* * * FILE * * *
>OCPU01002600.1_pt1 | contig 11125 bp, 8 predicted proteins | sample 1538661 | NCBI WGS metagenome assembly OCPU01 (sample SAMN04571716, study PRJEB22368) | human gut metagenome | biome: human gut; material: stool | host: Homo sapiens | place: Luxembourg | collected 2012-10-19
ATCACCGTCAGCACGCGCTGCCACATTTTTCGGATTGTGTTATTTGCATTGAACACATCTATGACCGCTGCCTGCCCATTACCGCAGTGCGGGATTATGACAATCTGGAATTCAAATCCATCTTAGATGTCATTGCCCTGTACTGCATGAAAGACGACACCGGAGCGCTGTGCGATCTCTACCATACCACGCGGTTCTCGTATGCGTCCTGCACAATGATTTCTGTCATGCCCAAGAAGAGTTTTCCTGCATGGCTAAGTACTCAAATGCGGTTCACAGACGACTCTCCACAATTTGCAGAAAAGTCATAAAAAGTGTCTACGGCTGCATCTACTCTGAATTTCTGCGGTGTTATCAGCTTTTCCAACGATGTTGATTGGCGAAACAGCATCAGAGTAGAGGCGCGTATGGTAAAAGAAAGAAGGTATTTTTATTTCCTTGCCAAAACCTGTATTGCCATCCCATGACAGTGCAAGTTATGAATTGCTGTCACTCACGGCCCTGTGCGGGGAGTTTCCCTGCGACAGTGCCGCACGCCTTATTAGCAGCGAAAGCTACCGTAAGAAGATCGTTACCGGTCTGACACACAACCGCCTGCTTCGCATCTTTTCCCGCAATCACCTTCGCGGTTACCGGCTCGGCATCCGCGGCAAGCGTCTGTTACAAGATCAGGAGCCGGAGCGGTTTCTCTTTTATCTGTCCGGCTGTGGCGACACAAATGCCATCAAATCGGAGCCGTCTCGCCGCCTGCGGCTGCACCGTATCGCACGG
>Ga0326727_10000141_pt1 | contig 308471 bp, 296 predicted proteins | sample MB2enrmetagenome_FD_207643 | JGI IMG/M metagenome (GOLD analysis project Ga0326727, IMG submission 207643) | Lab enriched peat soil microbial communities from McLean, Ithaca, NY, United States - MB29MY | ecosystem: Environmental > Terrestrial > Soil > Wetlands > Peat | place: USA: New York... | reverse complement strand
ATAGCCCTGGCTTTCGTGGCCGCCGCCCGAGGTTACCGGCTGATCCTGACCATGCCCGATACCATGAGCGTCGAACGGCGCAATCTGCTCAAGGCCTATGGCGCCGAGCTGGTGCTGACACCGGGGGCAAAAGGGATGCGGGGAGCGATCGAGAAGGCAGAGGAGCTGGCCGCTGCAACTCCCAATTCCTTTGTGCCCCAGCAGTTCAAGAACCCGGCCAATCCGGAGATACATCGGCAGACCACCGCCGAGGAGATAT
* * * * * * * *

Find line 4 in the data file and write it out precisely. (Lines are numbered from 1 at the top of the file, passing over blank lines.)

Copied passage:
ATAGCCCTGGCTTTCGTGGCCGCCGCCCGAGGTTACCGGCTGATCCTGACCATGCCCGATACCATGAGCGTCGAACGGCGCAATCTGCTCAAGGCCTATGGCGCCGAGCTGGTGCTGACACCGGGGGCAAAAGGGATGCGGGGAGCGATCGAGAAGGCAGAGGAGCTGGCCGCTGCAACTCCCAATTCCTTTGTGCCCCAGCAGTTCAAGAACCCGGCCAATCCGGAGATACATCGGCAGACCACCGCCGAGGAGATAT